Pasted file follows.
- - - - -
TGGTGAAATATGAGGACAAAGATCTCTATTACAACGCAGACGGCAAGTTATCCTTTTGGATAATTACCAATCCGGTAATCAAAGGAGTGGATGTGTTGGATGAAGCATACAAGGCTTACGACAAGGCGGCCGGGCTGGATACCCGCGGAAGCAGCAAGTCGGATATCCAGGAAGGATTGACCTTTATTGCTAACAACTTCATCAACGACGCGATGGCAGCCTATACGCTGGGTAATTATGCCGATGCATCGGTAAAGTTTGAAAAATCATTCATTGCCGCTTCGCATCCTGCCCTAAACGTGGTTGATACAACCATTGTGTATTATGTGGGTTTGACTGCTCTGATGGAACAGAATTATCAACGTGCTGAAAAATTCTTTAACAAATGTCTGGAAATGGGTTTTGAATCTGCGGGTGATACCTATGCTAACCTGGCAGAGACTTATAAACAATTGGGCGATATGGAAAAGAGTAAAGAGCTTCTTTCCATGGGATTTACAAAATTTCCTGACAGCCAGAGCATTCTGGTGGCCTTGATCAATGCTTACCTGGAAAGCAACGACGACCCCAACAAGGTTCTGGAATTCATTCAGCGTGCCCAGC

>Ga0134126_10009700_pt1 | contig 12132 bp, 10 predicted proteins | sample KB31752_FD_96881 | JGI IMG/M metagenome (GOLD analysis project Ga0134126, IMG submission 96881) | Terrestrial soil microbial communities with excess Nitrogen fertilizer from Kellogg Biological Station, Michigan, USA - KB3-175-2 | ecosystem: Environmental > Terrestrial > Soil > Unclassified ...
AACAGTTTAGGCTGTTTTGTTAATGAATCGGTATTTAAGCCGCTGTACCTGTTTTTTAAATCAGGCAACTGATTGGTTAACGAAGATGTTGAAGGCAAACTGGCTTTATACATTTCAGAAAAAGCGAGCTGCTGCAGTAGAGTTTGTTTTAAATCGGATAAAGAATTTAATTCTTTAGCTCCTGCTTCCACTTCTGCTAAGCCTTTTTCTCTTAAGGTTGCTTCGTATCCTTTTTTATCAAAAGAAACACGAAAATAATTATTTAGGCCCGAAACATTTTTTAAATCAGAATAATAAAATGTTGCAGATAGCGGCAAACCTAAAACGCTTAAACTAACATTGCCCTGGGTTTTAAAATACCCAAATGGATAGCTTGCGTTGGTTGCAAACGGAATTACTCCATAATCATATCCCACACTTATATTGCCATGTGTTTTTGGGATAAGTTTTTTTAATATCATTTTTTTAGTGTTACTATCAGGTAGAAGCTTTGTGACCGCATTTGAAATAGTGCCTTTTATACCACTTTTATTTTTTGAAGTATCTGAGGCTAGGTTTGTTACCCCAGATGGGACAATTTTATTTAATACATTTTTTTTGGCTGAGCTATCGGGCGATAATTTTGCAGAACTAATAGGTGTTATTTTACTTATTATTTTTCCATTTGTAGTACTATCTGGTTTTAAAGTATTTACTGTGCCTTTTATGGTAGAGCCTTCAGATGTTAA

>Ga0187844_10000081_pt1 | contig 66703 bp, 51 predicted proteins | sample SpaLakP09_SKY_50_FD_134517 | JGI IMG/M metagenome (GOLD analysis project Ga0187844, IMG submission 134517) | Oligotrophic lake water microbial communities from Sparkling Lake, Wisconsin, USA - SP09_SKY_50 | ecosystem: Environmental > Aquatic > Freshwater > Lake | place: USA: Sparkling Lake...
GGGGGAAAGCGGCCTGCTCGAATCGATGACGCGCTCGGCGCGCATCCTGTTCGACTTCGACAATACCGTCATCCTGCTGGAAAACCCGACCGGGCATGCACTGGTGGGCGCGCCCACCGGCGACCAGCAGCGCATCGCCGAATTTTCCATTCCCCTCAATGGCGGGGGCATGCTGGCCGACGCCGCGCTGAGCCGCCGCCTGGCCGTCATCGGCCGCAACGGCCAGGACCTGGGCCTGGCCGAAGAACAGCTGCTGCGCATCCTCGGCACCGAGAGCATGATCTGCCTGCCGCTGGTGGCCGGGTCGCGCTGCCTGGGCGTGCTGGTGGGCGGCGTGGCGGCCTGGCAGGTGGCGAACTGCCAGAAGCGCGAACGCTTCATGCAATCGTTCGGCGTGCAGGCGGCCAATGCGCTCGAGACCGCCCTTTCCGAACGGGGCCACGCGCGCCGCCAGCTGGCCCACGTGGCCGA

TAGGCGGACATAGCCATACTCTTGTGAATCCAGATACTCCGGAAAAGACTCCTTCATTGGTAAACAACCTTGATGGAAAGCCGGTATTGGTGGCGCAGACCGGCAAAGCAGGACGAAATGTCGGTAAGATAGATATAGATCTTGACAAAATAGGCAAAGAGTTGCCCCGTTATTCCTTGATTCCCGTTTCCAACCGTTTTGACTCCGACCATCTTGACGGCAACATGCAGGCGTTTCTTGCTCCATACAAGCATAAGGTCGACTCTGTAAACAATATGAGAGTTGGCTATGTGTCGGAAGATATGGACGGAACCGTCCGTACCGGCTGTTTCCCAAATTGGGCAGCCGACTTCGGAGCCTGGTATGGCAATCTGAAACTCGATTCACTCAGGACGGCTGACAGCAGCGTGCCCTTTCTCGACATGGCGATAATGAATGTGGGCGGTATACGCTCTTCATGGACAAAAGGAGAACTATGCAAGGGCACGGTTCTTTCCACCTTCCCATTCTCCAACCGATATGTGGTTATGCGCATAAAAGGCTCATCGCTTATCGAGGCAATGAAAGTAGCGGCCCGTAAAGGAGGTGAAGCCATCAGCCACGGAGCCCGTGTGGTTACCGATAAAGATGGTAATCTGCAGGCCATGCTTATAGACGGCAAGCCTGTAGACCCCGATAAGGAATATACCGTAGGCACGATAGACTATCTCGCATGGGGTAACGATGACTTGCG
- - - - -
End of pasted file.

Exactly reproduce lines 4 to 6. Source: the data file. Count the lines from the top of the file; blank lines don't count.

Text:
>Ga0187844_10000081_pt1 | contig 66703 bp, 51 predicted proteins | sample SpaLakP09_SKY_50_FD_134517 | JGI IMG/M metagenome (GOLD analysis project Ga0187844, IMG submission 134517) | Oligotrophic lake water microbial communities from Sparkling Lake, Wisconsin, USA - SP09_SKY_50 | ecosystem: Environmental > Aquatic > Freshwater > Lake | place: USA: Sparkling Lake...
GGGGGAAAGCGGCCTGCTCGAATCGATGACGCGCTCGGCGCGCATCCTGTTCGACTTCGACAATACCGTCATCCTGCTGGAAAACCCGACCGGGCATGCACTGGTGGGCGCGCCCACCGGCGACCAGCAGCGCATCGCCGAATTTTCCATTCCCCTCAATGGCGGGGGCATGCTGGCCGACGCCGCGCTGAGCCGCCGCCTGGCCGTCATCGGCCGCAACGGCCAGGACCTGGGCCTGGCCGAAGAACAGCTGCTGCGCATCCTCGGCACCGAGAGCATGATCTGCCTGCCGCTGGTGGCCGGGTCGCGCTGCCTGGGCGTGCTGGTGGGCGGCGTGGCGGCCTGGCAGGTGGCGAACTGCCAGAAGCGCGAACGCTTCATGCAATCGTTCGGCGTGCAGGCGGCCAATGCGCTCGAGACCGCCCTTTCCGAACGGGGCCACGCGCGCCGCCAGCTGGCCCACGTGGCCGA

TAGGCGGACATAGCCATACTCTTGTGAATCCAGATACTCCGGAAAAGACTCCTTCATTGGTAAACAACCTTGATGGAAAGCCGGTATTGGTGGCGCAGACCGGCAAAGCAGGACGAAATGTCGGTAAGATAGATATAGATCTTGACAAAATAGGCAAAGAGTTGCCCCGTTATTCCTTGATTCCCGTTTCCAACCGTTTTGACTCCGACCATCTTGACGGCAACATGCAGGCGTTTCTTGCTCCATACAAGCATAAGGTCGACTCTGTAAACAATATGAGAGTTGGCTATGTGTCGGAAGATATGGACGGAACCGTCCGTACCGGCTGTTTCCCAAATTGGGCAGCCGACTTCGGAGCCTGGTATGGCAATCTGAAACTCGATTCACTCAGGACGGCTGACAGCAGCGTGCCCTTTCTCGACATGGCGATAATGAATGTGGGCGGTATACGCTCTTCATGGACAAAAGGAGAACTATGCAAGGGCACGGTTCTTTCCACCTTCCCATTCTCCAACCGATATGTGGTTATGCGCATAAAAGGCTCATCGCTTATCGAGGCAATGAAAGTAGCGGCCCGTAAAGGAGGTGAAGCCATCAGCCACGGAGCCCGTGTGGTTACCGATAAAGATGGTAATCTGCAGGCCATGCTTATAGACGGCAAGCCTGTAGACCCCGATAAGGAATATACCGTAGGCACGATAGACTATCTCGCATGGGGTAACGATGACTTGCG